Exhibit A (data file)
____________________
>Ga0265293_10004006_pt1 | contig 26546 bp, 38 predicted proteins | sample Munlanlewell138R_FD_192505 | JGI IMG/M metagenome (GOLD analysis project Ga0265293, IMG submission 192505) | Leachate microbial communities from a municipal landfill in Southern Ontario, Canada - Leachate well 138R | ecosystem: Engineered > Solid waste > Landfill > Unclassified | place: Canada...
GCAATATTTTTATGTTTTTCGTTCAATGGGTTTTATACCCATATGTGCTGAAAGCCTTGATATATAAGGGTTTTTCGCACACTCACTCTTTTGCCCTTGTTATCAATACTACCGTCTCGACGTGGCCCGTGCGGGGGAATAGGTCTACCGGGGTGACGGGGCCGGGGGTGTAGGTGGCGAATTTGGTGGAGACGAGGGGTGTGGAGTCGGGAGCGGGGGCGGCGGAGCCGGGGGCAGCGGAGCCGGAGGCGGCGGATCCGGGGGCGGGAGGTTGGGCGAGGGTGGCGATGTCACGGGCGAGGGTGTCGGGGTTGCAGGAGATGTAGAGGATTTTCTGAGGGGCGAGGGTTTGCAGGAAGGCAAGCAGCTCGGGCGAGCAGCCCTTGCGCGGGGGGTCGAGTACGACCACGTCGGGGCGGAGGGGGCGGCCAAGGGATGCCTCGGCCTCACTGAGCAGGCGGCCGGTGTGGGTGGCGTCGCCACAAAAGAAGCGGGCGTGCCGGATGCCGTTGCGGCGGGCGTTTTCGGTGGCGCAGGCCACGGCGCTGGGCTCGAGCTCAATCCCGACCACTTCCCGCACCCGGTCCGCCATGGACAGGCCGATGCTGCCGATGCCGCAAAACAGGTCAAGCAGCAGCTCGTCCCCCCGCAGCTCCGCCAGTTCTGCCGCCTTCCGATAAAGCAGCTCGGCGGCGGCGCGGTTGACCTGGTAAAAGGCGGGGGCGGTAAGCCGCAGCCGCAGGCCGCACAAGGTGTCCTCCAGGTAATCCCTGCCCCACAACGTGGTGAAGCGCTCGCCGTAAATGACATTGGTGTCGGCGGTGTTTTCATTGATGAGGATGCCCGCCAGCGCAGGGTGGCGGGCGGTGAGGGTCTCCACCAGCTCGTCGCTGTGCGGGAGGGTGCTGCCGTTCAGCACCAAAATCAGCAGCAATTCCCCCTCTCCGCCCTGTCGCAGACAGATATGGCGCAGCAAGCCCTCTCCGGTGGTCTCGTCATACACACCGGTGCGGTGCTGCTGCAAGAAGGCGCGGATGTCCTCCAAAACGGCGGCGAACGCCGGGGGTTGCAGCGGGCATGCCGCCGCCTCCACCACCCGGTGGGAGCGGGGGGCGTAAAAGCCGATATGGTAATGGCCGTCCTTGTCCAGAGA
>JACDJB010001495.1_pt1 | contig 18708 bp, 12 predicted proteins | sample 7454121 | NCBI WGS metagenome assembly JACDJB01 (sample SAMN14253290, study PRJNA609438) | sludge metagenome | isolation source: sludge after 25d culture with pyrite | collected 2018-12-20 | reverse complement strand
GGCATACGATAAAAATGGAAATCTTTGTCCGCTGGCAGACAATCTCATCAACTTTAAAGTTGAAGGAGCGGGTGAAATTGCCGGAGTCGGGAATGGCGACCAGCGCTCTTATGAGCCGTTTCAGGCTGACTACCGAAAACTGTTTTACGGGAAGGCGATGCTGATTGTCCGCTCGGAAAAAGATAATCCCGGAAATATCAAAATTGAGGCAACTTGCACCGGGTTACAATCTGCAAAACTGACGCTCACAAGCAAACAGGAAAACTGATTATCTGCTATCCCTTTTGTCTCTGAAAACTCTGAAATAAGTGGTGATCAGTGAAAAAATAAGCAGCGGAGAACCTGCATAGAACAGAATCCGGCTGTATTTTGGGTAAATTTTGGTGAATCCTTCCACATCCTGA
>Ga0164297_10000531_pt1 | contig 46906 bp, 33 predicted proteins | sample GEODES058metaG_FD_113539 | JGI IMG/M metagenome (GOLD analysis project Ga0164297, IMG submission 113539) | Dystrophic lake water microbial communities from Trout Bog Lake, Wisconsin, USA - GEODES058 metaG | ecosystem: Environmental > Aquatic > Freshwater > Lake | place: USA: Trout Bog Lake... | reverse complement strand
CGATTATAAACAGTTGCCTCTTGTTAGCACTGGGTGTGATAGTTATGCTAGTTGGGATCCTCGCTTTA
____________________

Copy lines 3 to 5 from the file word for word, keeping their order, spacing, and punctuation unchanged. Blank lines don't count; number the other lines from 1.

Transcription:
>JACDJB010001495.1_pt1 | contig 18708 bp, 12 predicted proteins | sample 7454121 | NCBI WGS metagenome assembly JACDJB01 (sample SAMN14253290, study PRJNA609438) | sludge metagenome | isolation source: sludge after 25d culture with pyrite | collected 2018-12-20 | reverse complement strand
GGCATACGATAAAAATGGAAATCTTTGTCCGCTGGCAGACAATCTCATCAACTTTAAAGTTGAAGGAGCGGGTGAAATTGCCGGAGTCGGGAATGGCGACCAGCGCTCTTATGAGCCGTTTCAGGCTGACTACCGAAAACTGTTTTACGGGAAGGCGATGCTGATTGTCCGCTCGGAAAAAGATAATCCCGGAAATATCAAAATTGAGGCAACTTGCACCGGGTTACAATCTGCAAAACTGACGCTCACAAGCAAACAGGAAAACTGATTATCTGCTATCCCTTTTGTCTCTGAAAACTCTGAAATAAGTGGTGATCAGTGAAAAAATAAGCAGCGGAGAACCTGCATAGAACAGAATCCGGCTGTATTTTGGGTAAATTTTGGTGAATCCTTCCACATCCTGA
>Ga0164297_10000531_pt1 | contig 46906 bp, 33 predicted proteins | sample GEODES058metaG_FD_113539 | JGI IMG/M metagenome (GOLD analysis project Ga0164297, IMG submission 113539) | Dystrophic lake water microbial communities from Trout Bog Lake, Wisconsin, USA - GEODES058 metaG | ecosystem: Environmental > Aquatic > Freshwater > Lake | place: USA: Trout Bog Lake... | reverse complement strand